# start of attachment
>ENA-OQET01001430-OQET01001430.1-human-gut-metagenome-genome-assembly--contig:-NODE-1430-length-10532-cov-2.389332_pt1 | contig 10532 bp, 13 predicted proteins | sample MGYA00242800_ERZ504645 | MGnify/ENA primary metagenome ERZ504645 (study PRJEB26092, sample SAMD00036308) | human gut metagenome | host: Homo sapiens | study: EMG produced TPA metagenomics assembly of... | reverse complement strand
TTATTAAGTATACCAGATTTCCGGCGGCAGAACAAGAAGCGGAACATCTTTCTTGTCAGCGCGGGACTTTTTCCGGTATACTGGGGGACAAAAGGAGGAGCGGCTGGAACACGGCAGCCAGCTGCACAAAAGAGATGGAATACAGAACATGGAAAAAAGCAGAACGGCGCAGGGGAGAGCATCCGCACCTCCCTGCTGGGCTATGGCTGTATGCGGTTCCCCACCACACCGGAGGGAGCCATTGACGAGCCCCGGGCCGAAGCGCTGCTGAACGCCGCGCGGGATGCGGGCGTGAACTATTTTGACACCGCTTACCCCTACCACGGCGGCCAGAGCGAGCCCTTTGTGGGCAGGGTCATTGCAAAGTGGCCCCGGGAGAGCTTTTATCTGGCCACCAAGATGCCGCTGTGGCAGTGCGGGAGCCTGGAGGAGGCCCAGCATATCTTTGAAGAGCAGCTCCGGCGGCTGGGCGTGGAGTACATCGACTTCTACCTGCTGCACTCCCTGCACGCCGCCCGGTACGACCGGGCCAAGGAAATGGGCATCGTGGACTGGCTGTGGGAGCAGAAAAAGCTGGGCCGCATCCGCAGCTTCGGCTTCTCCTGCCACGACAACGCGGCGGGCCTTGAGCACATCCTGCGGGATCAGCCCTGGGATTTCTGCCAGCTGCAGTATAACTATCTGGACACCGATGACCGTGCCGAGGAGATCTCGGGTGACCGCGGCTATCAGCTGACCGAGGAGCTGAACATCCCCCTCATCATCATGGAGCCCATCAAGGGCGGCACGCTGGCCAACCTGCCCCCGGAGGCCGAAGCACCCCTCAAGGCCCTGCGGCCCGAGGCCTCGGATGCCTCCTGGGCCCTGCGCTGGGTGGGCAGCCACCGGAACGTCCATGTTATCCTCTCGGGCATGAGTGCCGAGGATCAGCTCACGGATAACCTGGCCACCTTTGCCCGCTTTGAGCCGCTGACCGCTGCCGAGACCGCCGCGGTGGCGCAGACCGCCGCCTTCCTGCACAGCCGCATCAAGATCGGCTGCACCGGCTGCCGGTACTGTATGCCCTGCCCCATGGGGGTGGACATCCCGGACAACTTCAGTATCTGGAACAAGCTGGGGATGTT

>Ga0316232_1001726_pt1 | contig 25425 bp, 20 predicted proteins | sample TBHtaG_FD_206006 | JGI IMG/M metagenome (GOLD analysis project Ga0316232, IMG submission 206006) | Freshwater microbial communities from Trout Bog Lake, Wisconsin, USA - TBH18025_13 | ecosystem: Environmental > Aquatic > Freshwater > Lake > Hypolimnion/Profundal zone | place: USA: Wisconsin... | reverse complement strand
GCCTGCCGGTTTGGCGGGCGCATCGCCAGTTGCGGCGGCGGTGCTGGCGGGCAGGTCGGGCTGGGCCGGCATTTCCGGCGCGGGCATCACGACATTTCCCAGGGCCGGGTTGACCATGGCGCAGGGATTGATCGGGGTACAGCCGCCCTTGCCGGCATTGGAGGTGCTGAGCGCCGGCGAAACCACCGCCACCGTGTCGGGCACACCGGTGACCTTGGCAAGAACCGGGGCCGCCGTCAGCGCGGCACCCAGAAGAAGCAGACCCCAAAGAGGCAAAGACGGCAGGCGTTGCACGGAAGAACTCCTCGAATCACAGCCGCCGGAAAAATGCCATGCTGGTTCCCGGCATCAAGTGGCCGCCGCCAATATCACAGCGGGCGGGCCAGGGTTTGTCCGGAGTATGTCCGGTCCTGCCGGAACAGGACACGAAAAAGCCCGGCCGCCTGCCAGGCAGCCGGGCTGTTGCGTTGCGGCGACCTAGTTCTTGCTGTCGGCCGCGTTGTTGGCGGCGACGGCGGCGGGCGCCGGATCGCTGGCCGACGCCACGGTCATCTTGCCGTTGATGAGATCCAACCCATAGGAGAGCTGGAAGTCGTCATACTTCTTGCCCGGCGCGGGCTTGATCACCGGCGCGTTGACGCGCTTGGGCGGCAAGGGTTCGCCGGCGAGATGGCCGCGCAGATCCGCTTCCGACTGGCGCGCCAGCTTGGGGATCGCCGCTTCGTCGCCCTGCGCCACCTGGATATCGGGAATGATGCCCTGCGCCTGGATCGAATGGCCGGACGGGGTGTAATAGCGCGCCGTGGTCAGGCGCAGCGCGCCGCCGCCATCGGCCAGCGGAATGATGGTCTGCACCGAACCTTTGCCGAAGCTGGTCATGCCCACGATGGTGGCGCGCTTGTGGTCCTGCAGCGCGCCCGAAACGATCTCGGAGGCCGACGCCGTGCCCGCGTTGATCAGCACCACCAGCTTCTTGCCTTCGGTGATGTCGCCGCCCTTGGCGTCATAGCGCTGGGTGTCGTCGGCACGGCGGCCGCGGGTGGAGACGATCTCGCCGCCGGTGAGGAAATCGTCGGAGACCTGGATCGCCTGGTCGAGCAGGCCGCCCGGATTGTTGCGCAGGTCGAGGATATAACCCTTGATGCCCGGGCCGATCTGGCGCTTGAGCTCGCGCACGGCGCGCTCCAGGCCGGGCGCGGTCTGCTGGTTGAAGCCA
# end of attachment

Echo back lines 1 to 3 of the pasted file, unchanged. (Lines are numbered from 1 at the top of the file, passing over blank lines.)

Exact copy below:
>ENA-OQET01001430-OQET01001430.1-human-gut-metagenome-genome-assembly--contig:-NODE-1430-length-10532-cov-2.389332_pt1 | contig 10532 bp, 13 predicted proteins | sample MGYA00242800_ERZ504645 | MGnify/ENA primary metagenome ERZ504645 (study PRJEB26092, sample SAMD00036308) | human gut metagenome | host: Homo sapiens | study: EMG produced TPA metagenomics assembly of... | reverse complement strand
TTATTAAGTATACCAGATTTCCGGCGGCAGAACAAGAAGCGGAACATCTTTCTTGTCAGCGCGGGACTTTTTCCGGTATACTGGGGGACAAAAGGAGGAGCGGCTGGAACACGGCAGCCAGCTGCACAAAAGAGATGGAATACAGAACATGGAAAAAAGCAGAACGGCGCAGGGGAGAGCATCCGCACCTCCCTGCTGGGCTATGGCTGTATGCGGTTCCCCACCACACCGGAGGGAGCCATTGACGAGCCCCGGGCCGAAGCGCTGCTGAACGCCGCGCGGGATGCGGGCGTGAACTATTTTGACACCGCTTACCCCTACCACGGCGGCCAGAGCGAGCCCTTTGTGGGCAGGGTCATTGCAAAGTGGCCCCGGGAGAGCTTTTATCTGGCCACCAAGATGCCGCTGTGGCAGTGCGGGAGCCTGGAGGAGGCCCAGCATATCTTTGAAGAGCAGCTCCGGCGGCTGGGCGTGGAGTACATCGACTTCTACCTGCTGCACTCCCTGCACGCCGCCCGGTACGACCGGGCCAAGGAAATGGGCATCGTGGACTGGCTGTGGGAGCAGAAAAAGCTGGGCCGCATCCGCAGCTTCGGCTTCTCCTGCCACGACAACGCGGCGGGCCTTGAGCACATCCTGCGGGATCAGCCCTGGGATTTCTGCCAGCTGCAGTATAACTATCTGGACACCGATGACCGTGCCGAGGAGATCTCGGGTGACCGCGGCTATCAGCTGACCGAGGAGCTGAACATCCCCCTCATCATCATGGAGCCCATCAAGGGCGGCACGCTGGCCAACCTGCCCCCGGAGGCCGAAGCACCCCTCAAGGCCCTGCGGCCCGAGGCCTCGGATGCCTCCTGGGCCCTGCGCTGGGTGGGCAGCCACCGGAACGTCCATGTTATCCTCTCGGGCATGAGTGCCGAGGATCAGCTCACGGATAACCTGGCCACCTTTGCCCGCTTTGAGCCGCTGACCGCTGCCGAGACCGCCGCGGTGGCGCAGACCGCCGCCTTCCTGCACAGCCGCATCAAGATCGGCTGCACCGGCTGCCGGTACTGTATGCCCTGCCCCATGGGGGTGGACATCCCGGACAACTTCAGTATCTGGAACAAGCTGGGGATGTT

>Ga0316232_1001726_pt1 | contig 25425 bp, 20 predicted proteins | sample TBHtaG_FD_206006 | JGI IMG/M metagenome (GOLD analysis project Ga0316232, IMG submission 206006) | Freshwater microbial communities from Trout Bog Lake, Wisconsin, USA - TBH18025_13 | ecosystem: Environmental > Aquatic > Freshwater > Lake > Hypolimnion/Profundal zone | place: USA: Wisconsin... | reverse complement strand